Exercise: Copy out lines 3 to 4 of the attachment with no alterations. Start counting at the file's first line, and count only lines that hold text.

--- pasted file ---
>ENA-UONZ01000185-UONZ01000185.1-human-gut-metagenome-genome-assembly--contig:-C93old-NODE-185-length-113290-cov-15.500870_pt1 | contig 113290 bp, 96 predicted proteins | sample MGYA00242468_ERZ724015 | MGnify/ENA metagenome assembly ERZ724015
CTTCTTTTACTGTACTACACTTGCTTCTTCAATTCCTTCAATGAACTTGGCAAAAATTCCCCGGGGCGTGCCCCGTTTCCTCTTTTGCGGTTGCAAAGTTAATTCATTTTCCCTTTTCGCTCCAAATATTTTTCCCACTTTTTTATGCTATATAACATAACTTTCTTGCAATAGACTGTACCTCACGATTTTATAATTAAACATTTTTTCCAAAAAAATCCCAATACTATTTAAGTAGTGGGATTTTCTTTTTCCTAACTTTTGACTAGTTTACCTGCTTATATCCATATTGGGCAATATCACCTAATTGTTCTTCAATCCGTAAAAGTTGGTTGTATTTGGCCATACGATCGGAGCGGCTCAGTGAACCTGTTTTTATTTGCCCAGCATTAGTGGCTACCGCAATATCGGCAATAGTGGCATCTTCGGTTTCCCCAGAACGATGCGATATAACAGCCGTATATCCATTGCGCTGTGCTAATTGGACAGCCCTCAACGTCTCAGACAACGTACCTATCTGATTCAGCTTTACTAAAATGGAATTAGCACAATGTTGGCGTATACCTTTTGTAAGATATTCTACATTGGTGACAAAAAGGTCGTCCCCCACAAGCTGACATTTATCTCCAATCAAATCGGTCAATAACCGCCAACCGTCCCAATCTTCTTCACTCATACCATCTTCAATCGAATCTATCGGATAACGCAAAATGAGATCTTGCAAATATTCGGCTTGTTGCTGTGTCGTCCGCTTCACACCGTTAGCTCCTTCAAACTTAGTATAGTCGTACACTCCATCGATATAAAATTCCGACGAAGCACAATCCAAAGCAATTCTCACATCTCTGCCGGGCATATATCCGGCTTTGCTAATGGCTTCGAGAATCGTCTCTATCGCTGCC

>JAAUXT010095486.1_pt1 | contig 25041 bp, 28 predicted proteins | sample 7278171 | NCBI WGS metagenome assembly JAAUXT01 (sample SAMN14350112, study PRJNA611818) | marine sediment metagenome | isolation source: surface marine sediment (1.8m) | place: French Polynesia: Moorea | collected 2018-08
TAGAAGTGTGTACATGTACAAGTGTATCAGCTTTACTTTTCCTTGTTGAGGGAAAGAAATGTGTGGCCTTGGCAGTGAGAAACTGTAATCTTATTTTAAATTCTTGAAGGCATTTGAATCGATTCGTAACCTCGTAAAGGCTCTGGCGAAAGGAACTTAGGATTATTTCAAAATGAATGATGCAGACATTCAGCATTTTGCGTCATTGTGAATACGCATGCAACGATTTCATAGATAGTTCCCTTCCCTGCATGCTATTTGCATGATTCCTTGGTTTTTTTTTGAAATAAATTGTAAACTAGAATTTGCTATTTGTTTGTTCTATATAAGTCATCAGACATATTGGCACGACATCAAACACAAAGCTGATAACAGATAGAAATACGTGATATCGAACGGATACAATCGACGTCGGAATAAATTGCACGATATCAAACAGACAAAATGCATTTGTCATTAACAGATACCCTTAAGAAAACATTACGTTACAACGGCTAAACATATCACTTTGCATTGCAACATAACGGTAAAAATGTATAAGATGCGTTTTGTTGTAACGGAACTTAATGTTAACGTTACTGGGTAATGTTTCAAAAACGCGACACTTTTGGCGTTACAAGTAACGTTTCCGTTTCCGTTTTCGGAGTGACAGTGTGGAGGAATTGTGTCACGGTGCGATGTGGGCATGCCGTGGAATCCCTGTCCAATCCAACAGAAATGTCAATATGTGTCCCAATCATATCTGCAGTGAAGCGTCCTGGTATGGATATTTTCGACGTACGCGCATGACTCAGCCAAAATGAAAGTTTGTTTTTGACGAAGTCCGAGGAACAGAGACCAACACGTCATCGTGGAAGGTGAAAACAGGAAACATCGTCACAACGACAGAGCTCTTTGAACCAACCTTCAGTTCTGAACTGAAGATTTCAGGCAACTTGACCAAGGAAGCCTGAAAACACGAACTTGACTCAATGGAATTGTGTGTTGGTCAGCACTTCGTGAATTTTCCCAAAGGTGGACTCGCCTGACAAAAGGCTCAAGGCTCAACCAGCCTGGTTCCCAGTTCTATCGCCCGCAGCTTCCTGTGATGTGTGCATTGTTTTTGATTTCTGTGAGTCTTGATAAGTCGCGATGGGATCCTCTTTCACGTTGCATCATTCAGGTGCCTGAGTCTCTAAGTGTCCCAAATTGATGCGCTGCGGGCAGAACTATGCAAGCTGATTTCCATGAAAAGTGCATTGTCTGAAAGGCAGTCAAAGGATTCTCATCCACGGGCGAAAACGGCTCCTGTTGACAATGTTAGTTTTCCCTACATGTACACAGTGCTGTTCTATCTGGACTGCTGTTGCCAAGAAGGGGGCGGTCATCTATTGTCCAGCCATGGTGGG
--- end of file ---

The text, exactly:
>JAAUXT010095486.1_pt1 | contig 25041 bp, 28 predicted proteins | sample 7278171 | NCBI WGS metagenome assembly JAAUXT01 (sample SAMN14350112, study PRJNA611818) | marine sediment metagenome | isolation source: surface marine sediment (1.8m) | place: French Polynesia: Moorea | collected 2018-08
TAGAAGTGTGTACATGTACAAGTGTATCAGCTTTACTTTTCCTTGTTGAGGGAAAGAAATGTGTGGCCTTGGCAGTGAGAAACTGTAATCTTATTTTAAATTCTTGAAGGCATTTGAATCGATTCGTAACCTCGTAAAGGCTCTGGCGAAAGGAACTTAGGATTATTTCAAAATGAATGATGCAGACATTCAGCATTTTGCGTCATTGTGAATACGCATGCAACGATTTCATAGATAGTTCCCTTCCCTGCATGCTATTTGCATGATTCCTTGGTTTTTTTTTGAAATAAATTGTAAACTAGAATTTGCTATTTGTTTGTTCTATATAAGTCATCAGACATATTGGCACGACATCAAACACAAAGCTGATAACAGATAGAAATACGTGATATCGAACGGATACAATCGACGTCGGAATAAATTGCACGATATCAAACAGACAAAATGCATTTGTCATTAACAGATACCCTTAAGAAAACATTACGTTACAACGGCTAAACATATCACTTTGCATTGCAACATAACGGTAAAAATGTATAAGATGCGTTTTGTTGTAACGGAACTTAATGTTAACGTTACTGGGTAATGTTTCAAAAACGCGACACTTTTGGCGTTACAAGTAACGTTTCCGTTTCCGTTTTCGGAGTGACAGTGTGGAGGAATTGTGTCACGGTGCGATGTGGGCATGCCGTGGAATCCCTGTCCAATCCAACAGAAATGTCAATATGTGTCCCAATCATATCTGCAGTGAAGCGTCCTGGTATGGATATTTTCGACGTACGCGCATGACTCAGCCAAAATGAAAGTTTGTTTTTGACGAAGTCCGAGGAACAGAGACCAACACGTCATCGTGGAAGGTGAAAACAGGAAACATCGTCACAACGACAGAGCTCTTTGAACCAACCTTCAGTTCTGAACTGAAGATTTCAGGCAACTTGACCAAGGAAGCCTGAAAACACGAACTTGACTCAATGGAATTGTGTGTTGGTCAGCACTTCGTGAATTTTCCCAAAGGTGGACTCGCCTGACAAAAGGCTCAAGGCTCAACCAGCCTGGTTCCCAGTTCTATCGCCCGCAGCTTCCTGTGATGTGTGCATTGTTTTTGATTTCTGTGAGTCTTGATAAGTCGCGATGGGATCCTCTTTCACGTTGCATCATTCAGGTGCCTGAGTCTCTAAGTGTCCCAAATTGATGCGCTGCGGGCAGAACTATGCAAGCTGATTTCCATGAAAAGTGCATTGTCTGAAAGGCAGTCAAAGGATTCTCATCCACGGGCGAAAACGGCTCCTGTTGACAATGTTAGTTTTCCCTACATGTACACAGTGCTGTTCTATCTGGACTGCTGTTGCCAAGAAGGGGGCGGTCATCTATTGTCCAGCCATGGTGGG